Heroin In Denver – A Case Study



hen she called me she was seven months pregnant and six months off heroin. I’d defended her in cases before, but this time it was more serious; she’d been caught with junk in her bra when attempting to visit her boyfriend, who was in jail. She looked hale and hearty when we met to plan what to do. I’d also been her boyfriend’s lawyer but he was in too deep for me to help him by this time. I could, however, I hoped, help her.
It was a period when I’d had way too many addicts for clients, mainly opiates users. I saw junkies every day out the window of my apartment and wondered if they were getting help, if they even wanted help. Skinny kids in hoodies, chain-smoking, shooting up in broad daylight along Speer Boulevard, or in Civic Center park. The needle drop was in the parking lot of the King Soopers on 13th and Speer. I just wished more of the kids would use it, rather than strewing their used needles along the bike path by the creek. But it’s obviously not just kids. I watched out my window one sunny afternoon when a guy who looked to be in his late-40s rolled up in a wheelchair to the triangle where 9th Avenue, Speer Boulevard and Bannock come together. He sat there on the side walk until two kids walked up and spoke with him. Then one kid cooked the heroin behind a utility box and the other tied off the guy. They shot him up, just before a squad car rolled slowly by. The cop kept going, the kids booked it to Sunken Gardens and the guy in the wheelchair eventually rolled north up Speer.



I remembered the last time heroin really hit Denver, in the early-to-mid 1990s. I’d walk my dog and my daughter around Cap Hill and notice that crack vials were slowing being replaced in the gutters with used syringes. Thank you, Kurt Cobain. The Alfafa’s on Ogden and 11th did good business in the late mornings selling wheat grass to users whose systems were backed up. I heard one guy ask the man behind the coffee bar what wheat grass tasted like. The worker looked the guy up and down and said, “Grass. It tastes like what it is. Like grass.” The awkward inquisitor shrugged and gave it a try. I sipped my espresso and took it all in. That seems so long ago, but the users today look just like the users of the 90s, except that now they all have cell phones.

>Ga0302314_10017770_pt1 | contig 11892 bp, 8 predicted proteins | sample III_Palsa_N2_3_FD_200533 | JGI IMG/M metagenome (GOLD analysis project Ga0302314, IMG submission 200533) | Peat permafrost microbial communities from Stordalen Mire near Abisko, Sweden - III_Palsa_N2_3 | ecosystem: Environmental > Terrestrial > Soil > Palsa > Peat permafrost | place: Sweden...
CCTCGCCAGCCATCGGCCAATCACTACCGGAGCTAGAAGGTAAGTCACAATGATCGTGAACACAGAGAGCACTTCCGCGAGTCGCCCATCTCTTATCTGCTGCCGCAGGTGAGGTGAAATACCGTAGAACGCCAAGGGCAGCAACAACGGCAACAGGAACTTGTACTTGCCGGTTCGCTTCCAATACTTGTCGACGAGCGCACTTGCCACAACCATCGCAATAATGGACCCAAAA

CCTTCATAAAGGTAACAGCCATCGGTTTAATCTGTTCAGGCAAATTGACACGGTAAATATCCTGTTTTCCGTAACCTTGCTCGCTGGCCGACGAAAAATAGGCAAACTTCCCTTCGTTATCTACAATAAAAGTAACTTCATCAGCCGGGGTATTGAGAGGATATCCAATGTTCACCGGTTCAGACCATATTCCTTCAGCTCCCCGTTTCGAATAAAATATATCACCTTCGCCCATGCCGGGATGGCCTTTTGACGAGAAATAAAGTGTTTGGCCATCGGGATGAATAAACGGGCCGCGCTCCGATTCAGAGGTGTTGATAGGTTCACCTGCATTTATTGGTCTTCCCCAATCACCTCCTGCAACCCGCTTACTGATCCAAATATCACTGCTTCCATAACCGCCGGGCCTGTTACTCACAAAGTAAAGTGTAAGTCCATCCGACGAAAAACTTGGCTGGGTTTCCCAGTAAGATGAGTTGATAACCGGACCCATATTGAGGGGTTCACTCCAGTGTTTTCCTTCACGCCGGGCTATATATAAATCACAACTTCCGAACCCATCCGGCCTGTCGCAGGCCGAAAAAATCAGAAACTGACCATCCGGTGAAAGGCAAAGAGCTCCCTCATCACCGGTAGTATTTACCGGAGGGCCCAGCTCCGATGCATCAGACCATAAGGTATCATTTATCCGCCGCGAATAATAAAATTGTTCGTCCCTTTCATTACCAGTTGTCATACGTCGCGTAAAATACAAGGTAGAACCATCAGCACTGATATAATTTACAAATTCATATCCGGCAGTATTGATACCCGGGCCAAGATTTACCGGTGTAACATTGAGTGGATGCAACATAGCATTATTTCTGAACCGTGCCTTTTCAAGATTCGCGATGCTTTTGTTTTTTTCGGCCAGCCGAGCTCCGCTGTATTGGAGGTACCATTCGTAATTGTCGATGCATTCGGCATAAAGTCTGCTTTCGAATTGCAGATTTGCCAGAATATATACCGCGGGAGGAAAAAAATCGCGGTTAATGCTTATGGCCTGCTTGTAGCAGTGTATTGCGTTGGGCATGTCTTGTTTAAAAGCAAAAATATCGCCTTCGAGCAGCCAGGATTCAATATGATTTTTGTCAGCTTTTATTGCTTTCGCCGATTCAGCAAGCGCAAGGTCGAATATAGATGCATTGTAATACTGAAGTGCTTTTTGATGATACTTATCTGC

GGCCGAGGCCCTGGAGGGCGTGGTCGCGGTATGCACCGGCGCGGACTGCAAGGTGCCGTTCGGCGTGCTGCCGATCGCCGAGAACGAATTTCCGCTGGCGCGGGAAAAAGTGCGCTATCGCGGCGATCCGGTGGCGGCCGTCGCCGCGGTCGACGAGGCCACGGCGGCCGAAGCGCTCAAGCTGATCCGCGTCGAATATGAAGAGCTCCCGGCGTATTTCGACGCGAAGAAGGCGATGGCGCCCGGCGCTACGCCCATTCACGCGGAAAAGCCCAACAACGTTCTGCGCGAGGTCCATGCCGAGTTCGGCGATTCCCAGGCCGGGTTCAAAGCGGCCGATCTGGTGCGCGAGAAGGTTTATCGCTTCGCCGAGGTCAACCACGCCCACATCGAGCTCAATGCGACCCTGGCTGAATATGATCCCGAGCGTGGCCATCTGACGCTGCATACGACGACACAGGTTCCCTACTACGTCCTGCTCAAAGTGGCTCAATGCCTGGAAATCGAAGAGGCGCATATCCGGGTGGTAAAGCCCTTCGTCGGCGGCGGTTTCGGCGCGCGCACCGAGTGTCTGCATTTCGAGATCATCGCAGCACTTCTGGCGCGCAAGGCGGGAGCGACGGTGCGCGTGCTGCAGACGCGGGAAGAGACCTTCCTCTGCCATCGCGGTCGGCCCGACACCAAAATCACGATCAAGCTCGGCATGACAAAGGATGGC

Last I heard the cartel guys on the West Side were sending the black tar in to apartments on Cap Hill, to avoid noticeable street-side hand-to-hand transactions. There is rumored to be a guy with a complicated electronics system that detects wires who lets the delivery boys in to meet people at his place. He gets free dope and nobody is the wiser. You don’t want to cross the cartel guys. They are well armed and short tempered.

My pregnant client’s guy wasn’t a cartel guy, just a ghost on the streets, a kid from a solid family, but also a kid with serious baggage. Meth shooter, heroin and meth dealer, smooth talking, well-dressed usually. Then he got hooked on the tar, and she was soon to follow. He’d done federal time and state time and come out wiser but not wise enough. I’d tried to arrange a meeting before he got busted, and then she got busted, but he was too paranoid to even park the car and come up to the meeting. She’d obviously been chasing the dragon and wasn’t in good shape herself. She smelled like death, to put it mildly. My Russian guy Roman had set up the meeting, mainly to try to help her, since he knew her family. She’d already lost a daughter in a custody battle and felt like the whole world was against her. She couldn’t hold a job and she couldn’t kick the heroin, and the two go together all too often. She was in a dark place.

However, she was young and strong and I had faith in her, even if she didn’t have much in herself. Roman agreed that it was worth the effort but it wasn’t until she got busted at the jail that she started taking it seriously. She finally met a decent guy in rehab, one who was also willing to put in the work to get straight. Her probation officer was wonderful and worked hard to keep her safe and clean. I’d show up in court for her reviews and she seemed healthier every time she showed up. Then, after many delays (fines to pay, meetings to attend, a pregnancy to handle), she was released from supervision. I’m happy to say that the baby is beautiful and well-loved. She and the new guy have bought a house out of town and I’m glad she’s on the up and up. I’ve lost a number of clients over the years to guns, drugs, booze, and chronic cluelessness. I didn’t want to lose this one. Not this time. D


Greg Rawlings has practiced criminal law in Denver since 1993 and written for the Docket since 1994. He spends his spare time painting, biking, hiking and writing.